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Inside the mind: Killam Prize winner on how our brains produce creativity

Guest lecture this Friday

- September 19, 2013

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Everyone has a creative process. But where does that intuition to try something new come from?  

This Friday Paul Thagard, the 2013 Canada Council Killam Prize Winner for the Humanities, will visit Dalhousie to discuss what the brain just might be doing when its intellectual sparks are firing. His lecture into how the mind processes intuition takes place in the Scotiabank Auditorium of the Marion McCain Arts & Social Sciences Building this Friday at 4 p.m., with the cognition expert sharing his cutting-edge research into how the brain conveys creative intuition.

Sparking new ideas


Working from the premise that for an idea to be creative it must be new, valuable and surprising, Dr. Thagard’s interdisciplinary research explores how our brains help us interpret ideas in new ways.

“In fields like art, science and technology, people get hunches that turn out to be valuable,” says Dr. Thagard, who is a professor of philosophy and director of the Cognitive Science program at the University of Waterloo. “What I’m looking at is how the brain manages to bring those hunches to our attention.”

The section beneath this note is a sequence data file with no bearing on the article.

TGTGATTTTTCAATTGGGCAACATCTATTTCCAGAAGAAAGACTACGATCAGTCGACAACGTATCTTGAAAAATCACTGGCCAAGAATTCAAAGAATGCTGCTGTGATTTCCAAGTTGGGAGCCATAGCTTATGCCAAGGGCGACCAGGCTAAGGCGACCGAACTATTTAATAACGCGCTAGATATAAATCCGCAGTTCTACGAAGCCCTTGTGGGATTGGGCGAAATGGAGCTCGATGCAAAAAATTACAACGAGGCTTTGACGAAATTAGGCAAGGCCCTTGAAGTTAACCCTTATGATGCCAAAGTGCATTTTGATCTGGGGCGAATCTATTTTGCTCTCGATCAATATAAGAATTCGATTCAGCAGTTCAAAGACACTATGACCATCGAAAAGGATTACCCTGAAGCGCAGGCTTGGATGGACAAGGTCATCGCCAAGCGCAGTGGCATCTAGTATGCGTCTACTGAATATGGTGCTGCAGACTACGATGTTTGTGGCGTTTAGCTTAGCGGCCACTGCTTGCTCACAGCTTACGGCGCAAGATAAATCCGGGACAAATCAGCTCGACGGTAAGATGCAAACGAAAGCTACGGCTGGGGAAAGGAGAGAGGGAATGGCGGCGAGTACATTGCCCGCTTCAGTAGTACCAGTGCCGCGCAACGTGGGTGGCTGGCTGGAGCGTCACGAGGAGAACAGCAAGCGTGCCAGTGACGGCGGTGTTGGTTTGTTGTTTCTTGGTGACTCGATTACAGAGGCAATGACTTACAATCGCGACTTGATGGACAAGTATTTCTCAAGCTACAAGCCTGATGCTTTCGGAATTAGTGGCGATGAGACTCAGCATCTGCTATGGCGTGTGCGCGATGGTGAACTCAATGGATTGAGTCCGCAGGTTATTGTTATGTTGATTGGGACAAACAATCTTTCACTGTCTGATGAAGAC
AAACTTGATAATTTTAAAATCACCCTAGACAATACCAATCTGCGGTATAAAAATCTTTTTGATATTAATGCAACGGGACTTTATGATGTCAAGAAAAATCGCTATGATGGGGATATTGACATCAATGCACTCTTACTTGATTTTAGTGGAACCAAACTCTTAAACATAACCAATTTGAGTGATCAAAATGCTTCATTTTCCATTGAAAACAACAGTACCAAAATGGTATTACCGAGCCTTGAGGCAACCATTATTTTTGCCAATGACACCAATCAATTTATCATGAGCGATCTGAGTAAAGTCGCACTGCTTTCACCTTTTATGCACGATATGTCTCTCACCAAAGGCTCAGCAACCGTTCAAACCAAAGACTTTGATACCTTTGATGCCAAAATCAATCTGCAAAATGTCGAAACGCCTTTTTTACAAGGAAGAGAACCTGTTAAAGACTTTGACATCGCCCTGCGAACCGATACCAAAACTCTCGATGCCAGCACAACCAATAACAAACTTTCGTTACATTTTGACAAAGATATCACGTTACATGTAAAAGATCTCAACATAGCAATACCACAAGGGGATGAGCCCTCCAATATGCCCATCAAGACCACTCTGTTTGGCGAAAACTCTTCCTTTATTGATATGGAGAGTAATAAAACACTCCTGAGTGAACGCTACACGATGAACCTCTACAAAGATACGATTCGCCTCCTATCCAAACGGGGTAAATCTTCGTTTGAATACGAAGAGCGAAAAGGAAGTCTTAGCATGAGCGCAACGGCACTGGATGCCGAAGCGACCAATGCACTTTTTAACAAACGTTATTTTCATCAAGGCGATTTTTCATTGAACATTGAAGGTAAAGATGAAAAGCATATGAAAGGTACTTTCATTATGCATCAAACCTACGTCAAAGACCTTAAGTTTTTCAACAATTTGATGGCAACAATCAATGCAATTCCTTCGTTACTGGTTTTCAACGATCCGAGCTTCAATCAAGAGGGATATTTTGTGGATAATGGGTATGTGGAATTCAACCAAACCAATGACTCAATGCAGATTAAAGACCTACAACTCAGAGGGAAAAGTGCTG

Dr. Thagard (left) is using three computational mechanisms — neural representation, recursive binding and interactive competition — to try to understand why our brains react in ways that we identify as creativity. Simply put: brain cells fire in patterns, combine ideas to make something new, and make us more conscious of some combinations than others. When we become conscious of new and surprising ideas, this is what we call creative intuition.

An interdisciplinary field


Dalhousie philosophy professor Darren Abramson is doing research he describes as complementary to that of Dr. Thagard. Both stress that cognitive science is an inherently interdisciplinary field.

“The premise of cognitive science is that the study of the mind will require more than a single discipline,” Dr. Abramson explains. “Folks who do this kind of research often publish in areas like philosophy and computer science as well.”

“There is lots of room in Cognitive Science for different methods,” adds Dr. Thagard. “For example, I work closely with psychologists who use computer modelling.” 

Making ideas accessible


It’s that interdisciplinary quality that makes Dr. Thagard’s research interesting from a variety of different perspectives, and he stresses that he strives to make his research as accessible as possible.

“It’s a general lecture for a broad audience,” Thagard says. “I use videos and other media to engage a broad range of interests.”

Dr. Abramson adds that across every discipline, “the fundamental goal is to understand ourselves and the world we live in.” Dr. Thagard’s lecture, he says, is “a unique opportunity for the Dalhousie community to engage with cutting edge research moving us towards that goal.”

Dr. Thagard speaks at 4 p.m. Friday in the Scotiabank Auditorium, Marion McCain Building. His lecure is titled: “Eureka! How Creative Intuition Results from Three Brain Mechanisms.”


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